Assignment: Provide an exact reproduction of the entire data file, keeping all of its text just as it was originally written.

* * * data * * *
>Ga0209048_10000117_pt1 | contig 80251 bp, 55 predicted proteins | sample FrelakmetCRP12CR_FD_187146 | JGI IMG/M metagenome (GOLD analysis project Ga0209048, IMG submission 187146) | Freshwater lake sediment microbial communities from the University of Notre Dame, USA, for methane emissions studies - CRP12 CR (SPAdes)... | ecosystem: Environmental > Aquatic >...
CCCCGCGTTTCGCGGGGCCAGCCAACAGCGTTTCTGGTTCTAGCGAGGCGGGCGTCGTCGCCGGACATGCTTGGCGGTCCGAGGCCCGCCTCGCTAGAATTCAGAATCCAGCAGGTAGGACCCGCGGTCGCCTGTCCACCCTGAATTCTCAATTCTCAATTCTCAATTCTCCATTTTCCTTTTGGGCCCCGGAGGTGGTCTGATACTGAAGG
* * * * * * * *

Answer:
>Ga0209048_10000117_pt1 | contig 80251 bp, 55 predicted proteins | sample FrelakmetCRP12CR_FD_187146 | JGI IMG/M metagenome (GOLD analysis project Ga0209048, IMG submission 187146) | Freshwater lake sediment microbial communities from the University of Notre Dame, USA, for methane emissions studies - CRP12 CR (SPAdes)... | ecosystem: Environmental > Aquatic >...
CCCCGCGTTTCGCGGGGCCAGCCAACAGCGTTTCTGGTTCTAGCGAGGCGGGCGTCGTCGCCGGACATGCTTGGCGGTCCGAGGCCCGCCTCGCTAGAATTCAGAATCCAGCAGGTAGGACCCGCGGTCGCCTGTCCACCCTGAATTCTCAATTCTCAATTCTCAATTCTCCATTTTCCTTTTGGGCCCCGGAGGTGGTCTGATACTGAAGG